Scuffling footsteps and shouts drifted down into the sewers along with dropped car keys and dripping rainwater.
He didn't mind. Down here was home. The sewers were his roads and highways from place to place, taking him throughout the city without detection. Quicker than up above and less crowded. Down here he could travel over a few streets and re-emerge above-ground to blend in with the populace, leaving no trail or tracks for the police to follow.
Soon he would move on. But for now, he listened. The sirens shrieked, growing louder. They had started not long after the first startled yell of discovery. An old woman had stumbled upon his kill and sounded the alarm. No doubt she had gone through the deceased's pockets first, but found nothing. He had been thorough in cleaning up his mess. The longer it took for the authorities to identify the victim the more time he had to cover all his tracks.
The sirens stopped and more feet thundered overhead. Medics racing to save an already dead girl. Officers spoke in low whispers about the state of the body and what could have caused damage like that.
Then came the statement that caused the blood to chill in his veins.
“Hoof prints. Earhart found hoof prints near the body.”
Dammit. Despite all his careful planning and execution he had slipped. Shoes were clumpy and uncomfortable, so he'd go barefoot, er hoofed, whenever possible. Getaways were swifter when he wasn't tripping over unnecessary foot coverings. No one ever noticed the weirdness of his feet, generally because they were too fixated on the weirdness sprouting from his forehead.
“...thinks it's was a lance. Hunting down jousters now.”
He perked up at that bit of news. If the investigators were questioning men riding horses, he was still safe. They put two and two together to arrive at twenty-two rather than four.
Easier to believe the crazy but known than the unbelievable unknown.
Letting out a sigh, he slipped down the tunnel, pocketing the set of keys as he went. After the hectic confusion of the day cleared out, he may just be a new car richer. It'd need some bodywork, but he was resourceful. A coat of paint was nothing compared to the cost of a new set of wheels.
His hooves clicked against the cement, too muffled by the sounds of the busy city to be heard. A left down a tunnel and a right down another and he reached his destination. He disliked the metal ladder rungs, a necessary evil to use the underground system. His hooves slipped and caught on each step, but he continued his ascent.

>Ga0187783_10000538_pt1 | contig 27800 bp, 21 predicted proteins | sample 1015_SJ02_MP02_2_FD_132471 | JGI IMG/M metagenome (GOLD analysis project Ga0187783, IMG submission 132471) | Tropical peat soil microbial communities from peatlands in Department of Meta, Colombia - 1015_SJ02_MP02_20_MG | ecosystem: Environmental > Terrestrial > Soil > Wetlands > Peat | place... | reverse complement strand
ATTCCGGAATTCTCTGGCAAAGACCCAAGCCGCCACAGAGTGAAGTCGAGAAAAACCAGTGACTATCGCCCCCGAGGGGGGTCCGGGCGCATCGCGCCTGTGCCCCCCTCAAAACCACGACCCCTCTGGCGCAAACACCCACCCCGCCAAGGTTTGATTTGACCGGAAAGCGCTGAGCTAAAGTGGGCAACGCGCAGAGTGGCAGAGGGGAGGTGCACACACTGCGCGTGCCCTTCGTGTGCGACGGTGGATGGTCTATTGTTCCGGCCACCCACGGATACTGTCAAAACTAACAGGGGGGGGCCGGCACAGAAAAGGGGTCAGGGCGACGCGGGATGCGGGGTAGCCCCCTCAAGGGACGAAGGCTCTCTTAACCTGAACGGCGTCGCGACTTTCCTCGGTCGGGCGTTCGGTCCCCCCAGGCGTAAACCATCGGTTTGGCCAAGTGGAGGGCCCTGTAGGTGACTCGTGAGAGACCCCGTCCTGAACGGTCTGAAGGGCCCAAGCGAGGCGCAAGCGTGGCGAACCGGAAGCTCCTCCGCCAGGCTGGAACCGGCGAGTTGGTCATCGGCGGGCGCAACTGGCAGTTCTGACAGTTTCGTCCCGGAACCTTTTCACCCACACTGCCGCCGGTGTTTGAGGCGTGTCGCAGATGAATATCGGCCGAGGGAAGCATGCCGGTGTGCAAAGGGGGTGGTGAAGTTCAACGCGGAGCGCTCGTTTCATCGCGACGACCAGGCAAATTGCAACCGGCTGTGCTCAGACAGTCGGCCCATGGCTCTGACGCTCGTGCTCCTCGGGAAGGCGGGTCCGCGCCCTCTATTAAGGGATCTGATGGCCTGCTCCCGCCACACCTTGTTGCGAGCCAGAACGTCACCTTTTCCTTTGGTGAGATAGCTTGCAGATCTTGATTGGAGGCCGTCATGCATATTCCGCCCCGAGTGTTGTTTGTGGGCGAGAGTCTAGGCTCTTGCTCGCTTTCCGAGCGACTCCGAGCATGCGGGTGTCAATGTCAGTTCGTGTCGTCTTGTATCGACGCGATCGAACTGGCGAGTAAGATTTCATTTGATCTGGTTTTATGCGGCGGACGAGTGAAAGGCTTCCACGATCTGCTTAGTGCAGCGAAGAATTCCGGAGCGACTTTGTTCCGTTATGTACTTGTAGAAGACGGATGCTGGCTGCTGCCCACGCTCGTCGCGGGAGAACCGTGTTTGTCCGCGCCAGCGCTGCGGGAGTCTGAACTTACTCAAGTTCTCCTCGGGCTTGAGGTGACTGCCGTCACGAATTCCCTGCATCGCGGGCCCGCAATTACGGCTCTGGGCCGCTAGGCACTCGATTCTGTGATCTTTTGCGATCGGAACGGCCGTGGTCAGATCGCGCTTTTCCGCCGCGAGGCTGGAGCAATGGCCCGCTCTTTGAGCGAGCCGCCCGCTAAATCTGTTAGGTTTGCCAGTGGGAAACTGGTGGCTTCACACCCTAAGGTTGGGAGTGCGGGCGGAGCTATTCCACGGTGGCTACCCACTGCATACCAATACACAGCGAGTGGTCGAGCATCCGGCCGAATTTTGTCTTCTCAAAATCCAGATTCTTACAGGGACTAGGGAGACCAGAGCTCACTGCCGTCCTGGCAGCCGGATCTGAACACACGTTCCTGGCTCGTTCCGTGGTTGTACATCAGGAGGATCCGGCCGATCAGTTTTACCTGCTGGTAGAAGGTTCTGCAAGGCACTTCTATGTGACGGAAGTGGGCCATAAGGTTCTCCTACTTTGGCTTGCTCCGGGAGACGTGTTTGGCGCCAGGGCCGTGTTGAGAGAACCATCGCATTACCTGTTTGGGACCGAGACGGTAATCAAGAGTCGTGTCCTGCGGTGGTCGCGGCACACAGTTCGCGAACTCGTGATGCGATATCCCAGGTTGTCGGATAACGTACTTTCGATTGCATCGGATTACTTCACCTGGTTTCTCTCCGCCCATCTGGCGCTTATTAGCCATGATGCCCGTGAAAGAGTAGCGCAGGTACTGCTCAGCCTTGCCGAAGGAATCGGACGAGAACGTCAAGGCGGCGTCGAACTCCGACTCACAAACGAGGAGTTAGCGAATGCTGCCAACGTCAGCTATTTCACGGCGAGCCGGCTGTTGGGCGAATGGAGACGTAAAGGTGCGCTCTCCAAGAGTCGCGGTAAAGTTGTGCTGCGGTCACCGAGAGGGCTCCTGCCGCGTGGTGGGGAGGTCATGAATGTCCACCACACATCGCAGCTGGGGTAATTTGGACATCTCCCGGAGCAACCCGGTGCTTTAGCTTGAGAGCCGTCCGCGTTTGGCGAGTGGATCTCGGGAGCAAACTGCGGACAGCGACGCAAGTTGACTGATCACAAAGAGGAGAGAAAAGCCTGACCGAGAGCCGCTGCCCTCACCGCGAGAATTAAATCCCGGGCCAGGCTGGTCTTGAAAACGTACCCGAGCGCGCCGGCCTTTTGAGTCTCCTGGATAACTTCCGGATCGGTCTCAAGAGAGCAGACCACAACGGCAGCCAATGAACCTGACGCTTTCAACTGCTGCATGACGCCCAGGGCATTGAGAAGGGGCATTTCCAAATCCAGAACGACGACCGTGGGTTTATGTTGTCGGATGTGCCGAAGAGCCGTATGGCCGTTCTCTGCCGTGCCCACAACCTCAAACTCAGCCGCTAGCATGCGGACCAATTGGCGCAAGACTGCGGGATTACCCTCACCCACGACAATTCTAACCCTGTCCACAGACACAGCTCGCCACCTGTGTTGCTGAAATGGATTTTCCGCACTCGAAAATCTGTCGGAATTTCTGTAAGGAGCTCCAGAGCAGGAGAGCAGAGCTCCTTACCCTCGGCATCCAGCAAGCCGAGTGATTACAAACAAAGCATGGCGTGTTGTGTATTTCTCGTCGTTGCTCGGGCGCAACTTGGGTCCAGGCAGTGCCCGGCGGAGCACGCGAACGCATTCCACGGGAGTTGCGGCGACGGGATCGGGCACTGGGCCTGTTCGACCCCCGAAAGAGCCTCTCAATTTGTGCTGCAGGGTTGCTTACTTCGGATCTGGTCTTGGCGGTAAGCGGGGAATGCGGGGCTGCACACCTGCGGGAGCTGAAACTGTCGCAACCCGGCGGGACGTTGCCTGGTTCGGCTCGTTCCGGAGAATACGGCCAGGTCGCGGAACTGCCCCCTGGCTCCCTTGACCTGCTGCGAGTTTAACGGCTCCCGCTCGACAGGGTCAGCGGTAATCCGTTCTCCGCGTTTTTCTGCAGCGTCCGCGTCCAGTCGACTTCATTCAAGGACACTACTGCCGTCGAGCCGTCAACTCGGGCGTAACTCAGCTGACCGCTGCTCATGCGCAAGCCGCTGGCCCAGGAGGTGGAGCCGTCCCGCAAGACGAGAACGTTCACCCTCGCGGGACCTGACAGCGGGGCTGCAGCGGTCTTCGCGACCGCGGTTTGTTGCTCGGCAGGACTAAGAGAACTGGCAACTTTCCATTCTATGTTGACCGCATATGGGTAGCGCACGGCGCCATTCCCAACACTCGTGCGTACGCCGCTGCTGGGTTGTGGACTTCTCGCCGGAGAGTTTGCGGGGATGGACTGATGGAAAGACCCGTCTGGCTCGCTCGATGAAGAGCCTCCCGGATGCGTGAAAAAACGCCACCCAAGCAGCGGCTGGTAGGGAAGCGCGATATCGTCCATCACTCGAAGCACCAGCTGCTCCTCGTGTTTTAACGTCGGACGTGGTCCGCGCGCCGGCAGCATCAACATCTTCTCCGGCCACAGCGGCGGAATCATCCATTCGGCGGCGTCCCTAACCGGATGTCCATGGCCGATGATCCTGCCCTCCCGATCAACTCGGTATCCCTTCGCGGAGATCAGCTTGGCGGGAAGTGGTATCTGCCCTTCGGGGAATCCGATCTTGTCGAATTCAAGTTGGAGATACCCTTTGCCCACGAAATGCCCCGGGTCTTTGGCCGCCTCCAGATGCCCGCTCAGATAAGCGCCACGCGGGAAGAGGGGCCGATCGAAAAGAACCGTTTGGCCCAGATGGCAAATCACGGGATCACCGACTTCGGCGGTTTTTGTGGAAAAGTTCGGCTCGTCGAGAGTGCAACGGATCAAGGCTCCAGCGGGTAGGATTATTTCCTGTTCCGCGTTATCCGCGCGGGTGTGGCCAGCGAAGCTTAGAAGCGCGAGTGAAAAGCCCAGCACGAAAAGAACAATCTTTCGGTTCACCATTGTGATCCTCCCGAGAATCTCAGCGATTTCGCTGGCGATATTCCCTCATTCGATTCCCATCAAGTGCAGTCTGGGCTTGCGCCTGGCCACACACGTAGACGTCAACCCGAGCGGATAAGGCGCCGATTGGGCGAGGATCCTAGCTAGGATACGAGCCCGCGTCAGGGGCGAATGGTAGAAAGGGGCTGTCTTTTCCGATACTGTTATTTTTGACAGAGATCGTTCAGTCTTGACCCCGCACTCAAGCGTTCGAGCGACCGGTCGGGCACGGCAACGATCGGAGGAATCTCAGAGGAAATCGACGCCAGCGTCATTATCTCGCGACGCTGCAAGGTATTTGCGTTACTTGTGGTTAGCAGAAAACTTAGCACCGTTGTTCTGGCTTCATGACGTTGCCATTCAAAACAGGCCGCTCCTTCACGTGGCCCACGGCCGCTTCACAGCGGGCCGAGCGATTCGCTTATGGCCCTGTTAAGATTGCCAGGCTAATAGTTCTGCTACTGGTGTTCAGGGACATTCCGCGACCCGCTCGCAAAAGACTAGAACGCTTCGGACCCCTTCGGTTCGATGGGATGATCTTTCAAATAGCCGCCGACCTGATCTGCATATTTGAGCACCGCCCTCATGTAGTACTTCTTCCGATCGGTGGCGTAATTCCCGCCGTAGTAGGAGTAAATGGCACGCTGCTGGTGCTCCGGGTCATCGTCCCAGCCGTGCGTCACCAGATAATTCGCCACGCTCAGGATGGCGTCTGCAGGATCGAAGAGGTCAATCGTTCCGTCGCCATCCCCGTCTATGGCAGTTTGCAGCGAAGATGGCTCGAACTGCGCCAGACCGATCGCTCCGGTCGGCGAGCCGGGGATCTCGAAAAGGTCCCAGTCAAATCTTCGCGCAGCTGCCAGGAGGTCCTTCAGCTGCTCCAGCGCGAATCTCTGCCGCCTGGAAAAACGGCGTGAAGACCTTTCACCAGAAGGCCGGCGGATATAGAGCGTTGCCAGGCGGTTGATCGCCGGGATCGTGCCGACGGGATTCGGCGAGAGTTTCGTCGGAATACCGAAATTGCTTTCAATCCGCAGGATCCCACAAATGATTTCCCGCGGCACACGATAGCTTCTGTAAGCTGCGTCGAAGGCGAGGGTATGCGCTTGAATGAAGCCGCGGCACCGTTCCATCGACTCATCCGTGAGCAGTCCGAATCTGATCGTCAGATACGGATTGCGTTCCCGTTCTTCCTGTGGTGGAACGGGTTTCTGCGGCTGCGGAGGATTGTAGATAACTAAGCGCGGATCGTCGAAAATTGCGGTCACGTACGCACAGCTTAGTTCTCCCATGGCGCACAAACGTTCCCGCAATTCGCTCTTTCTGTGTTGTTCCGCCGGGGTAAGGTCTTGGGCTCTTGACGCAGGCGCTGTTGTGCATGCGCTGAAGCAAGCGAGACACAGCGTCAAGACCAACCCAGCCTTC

Getting into the sewers was so much easier than getting back out of them again.
Ten minutes later he pushed the metal cover up and over.
A hand clad in a yellow rubber glove reached down and grasped his. He accepted the helping hand, pulling the rest of his body out of the hole and into the stark white room.
The man attached to the yellow glove relinquished his grip. “What took you so long?”
With a grunt, the killer replaced the sewer lid and sat panting on the floor.
“Is she taken care of?”
“Won't be snooping around here anymore.” The killer swiped his arm across his forehead, the sweat soaking into his coat sleeve. Murder and making a getaway was hard work.
“Left a hoof print.” The gloved man raised a white eyebrow. “Don't worry. The police are questioning jousters. They still have no clue.”
The gloved man snorted and settled into a chair. On a table behind him beakers and jars bubbled and popped with bright colored liquids. One let out a loud 'pfft' and expelled a foul odor, somewhere between fresh dog poop and old gym socks.
The killer covered his nose and wafted the air in front of him with his other hand. His co-conspirator opened a tiny window above the table, letting some of the smell out.
“Have you figured it out yet?”
“I'm close, but I can't be disturbed by any more nosy reporters if I want to finish.”
The killer leaned against the wall and crossed his arms. “Now, Fredrick, she was only a girl. It's not like you have people lining up to knock on your door every day.”
“One is one too many. If word got out about us...about you...” He left the rest of the statement hanging.
“I understand.” He took off his hat and allowed his horn to expand. “That feels so much better. Hats cramp my style.”
Fredrick snorted and shook his head. A cloud of white hair floated above his ears. “Not wearing a hat will cramp more than you style, Bud.”
The killer yawned and stretched his arms.
“You should get some rest. We'll work some more once you're ready.”
He said nothing, nodding his agreement and patting Fredrick on the shoulder as he passed by. In the far corner of the room was a cot that he flopped down on. Seconds later his snores filled the space.
Murder was tiring work.